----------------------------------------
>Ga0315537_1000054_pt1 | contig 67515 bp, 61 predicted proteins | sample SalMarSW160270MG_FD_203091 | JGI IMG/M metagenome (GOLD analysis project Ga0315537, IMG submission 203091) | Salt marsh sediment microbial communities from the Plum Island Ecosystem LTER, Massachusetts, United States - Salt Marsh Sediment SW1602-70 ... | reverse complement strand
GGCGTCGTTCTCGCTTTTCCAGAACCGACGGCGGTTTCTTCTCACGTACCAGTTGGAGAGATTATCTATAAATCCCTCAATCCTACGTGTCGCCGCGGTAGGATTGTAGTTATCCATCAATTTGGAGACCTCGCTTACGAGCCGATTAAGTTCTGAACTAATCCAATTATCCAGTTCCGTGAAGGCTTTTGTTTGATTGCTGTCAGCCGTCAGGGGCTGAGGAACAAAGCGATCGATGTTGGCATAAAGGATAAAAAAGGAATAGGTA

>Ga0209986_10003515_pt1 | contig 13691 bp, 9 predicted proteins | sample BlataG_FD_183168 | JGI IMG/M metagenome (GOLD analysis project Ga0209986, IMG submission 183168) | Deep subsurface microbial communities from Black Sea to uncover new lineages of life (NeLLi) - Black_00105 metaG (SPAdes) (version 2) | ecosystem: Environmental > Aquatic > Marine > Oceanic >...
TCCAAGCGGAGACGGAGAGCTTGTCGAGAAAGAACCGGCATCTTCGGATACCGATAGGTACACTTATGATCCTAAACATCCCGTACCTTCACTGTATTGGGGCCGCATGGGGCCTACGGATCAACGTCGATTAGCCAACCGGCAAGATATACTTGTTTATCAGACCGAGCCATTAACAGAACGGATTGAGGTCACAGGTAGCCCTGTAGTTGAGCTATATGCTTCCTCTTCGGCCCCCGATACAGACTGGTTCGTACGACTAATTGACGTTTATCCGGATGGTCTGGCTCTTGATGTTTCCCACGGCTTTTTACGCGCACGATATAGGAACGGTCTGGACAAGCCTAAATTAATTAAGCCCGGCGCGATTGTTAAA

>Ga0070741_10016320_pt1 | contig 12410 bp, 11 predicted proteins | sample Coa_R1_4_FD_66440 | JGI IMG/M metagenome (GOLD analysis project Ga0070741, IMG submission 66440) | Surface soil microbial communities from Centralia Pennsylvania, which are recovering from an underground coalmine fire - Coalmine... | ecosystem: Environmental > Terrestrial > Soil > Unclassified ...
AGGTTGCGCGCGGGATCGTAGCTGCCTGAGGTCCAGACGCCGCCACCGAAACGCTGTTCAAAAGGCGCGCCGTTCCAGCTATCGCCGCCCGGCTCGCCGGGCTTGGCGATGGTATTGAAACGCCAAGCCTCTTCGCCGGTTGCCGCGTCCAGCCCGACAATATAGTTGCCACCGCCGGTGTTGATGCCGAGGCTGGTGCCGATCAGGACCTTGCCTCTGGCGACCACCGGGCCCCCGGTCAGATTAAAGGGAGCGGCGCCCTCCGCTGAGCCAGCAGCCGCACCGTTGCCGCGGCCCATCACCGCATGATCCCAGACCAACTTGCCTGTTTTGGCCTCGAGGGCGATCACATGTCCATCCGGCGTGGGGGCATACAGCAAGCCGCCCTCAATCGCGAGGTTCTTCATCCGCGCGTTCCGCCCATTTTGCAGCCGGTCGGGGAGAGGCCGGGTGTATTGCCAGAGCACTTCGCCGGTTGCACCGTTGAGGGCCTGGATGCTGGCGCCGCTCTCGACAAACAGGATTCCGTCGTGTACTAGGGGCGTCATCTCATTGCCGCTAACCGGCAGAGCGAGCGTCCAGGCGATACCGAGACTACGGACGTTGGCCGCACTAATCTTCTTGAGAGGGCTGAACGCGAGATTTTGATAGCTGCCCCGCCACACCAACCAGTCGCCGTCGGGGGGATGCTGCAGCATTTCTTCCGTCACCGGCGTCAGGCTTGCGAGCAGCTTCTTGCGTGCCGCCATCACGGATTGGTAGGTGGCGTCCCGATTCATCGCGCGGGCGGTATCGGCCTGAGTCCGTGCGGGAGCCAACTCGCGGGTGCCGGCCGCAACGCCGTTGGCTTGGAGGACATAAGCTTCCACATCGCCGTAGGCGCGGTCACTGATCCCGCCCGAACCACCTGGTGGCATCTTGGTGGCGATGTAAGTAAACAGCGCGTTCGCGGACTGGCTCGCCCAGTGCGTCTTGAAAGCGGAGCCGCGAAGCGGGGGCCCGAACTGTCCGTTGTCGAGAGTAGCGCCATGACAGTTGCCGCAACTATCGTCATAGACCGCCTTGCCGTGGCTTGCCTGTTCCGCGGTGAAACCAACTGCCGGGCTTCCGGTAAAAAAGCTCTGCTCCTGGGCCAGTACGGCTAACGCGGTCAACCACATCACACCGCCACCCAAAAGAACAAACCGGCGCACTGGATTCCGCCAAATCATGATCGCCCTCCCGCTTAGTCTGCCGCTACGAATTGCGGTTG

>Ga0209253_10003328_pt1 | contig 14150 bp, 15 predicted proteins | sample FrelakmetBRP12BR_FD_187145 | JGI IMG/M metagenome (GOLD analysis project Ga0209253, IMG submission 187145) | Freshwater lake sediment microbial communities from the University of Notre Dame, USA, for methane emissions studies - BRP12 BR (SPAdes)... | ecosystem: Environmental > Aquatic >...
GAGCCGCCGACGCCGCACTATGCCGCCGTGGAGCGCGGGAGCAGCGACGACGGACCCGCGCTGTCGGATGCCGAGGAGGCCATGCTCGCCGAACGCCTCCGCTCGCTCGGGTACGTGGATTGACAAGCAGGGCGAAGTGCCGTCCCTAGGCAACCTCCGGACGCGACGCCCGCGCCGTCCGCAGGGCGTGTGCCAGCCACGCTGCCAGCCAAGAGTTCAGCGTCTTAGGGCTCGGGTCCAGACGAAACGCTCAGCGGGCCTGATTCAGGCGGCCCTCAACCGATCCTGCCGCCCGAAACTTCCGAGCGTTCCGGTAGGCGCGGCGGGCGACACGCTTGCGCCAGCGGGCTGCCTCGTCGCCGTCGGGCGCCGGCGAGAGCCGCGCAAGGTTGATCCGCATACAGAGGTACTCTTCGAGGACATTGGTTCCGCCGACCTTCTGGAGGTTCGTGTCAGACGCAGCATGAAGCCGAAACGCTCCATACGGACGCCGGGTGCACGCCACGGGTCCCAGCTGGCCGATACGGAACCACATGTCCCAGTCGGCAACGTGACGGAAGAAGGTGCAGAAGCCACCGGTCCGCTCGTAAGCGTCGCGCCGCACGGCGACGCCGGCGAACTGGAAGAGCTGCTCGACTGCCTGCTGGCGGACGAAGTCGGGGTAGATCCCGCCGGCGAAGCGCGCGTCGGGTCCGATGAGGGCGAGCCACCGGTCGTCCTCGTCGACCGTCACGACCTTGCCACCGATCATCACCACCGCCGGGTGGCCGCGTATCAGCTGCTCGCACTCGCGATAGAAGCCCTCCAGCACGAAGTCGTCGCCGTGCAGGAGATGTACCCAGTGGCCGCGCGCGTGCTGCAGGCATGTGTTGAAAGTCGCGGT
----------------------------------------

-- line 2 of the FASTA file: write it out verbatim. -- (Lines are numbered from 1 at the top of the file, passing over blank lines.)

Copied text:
GGCGTCGTTCTCGCTTTTCCAGAACCGACGGCGGTTTCTTCTCACGTACCAGTTGGAGAGATTATCTATAAATCCCTCAATCCTACGTGTCGCCGCGGTAGGATTGTAGTTATCCATCAATTTGGAGACCTCGCTTACGAGCCGATTAAGTTCTGAACTAATCCAATTATCCAGTTCCGTGAAGGCTTTTGTTTGATTGCTGTCAGCCGTCAGGGGCTGAGGAACAAAGCGATCGATGTTGGCATAAAGGATAAAAAAGGAATAGGTA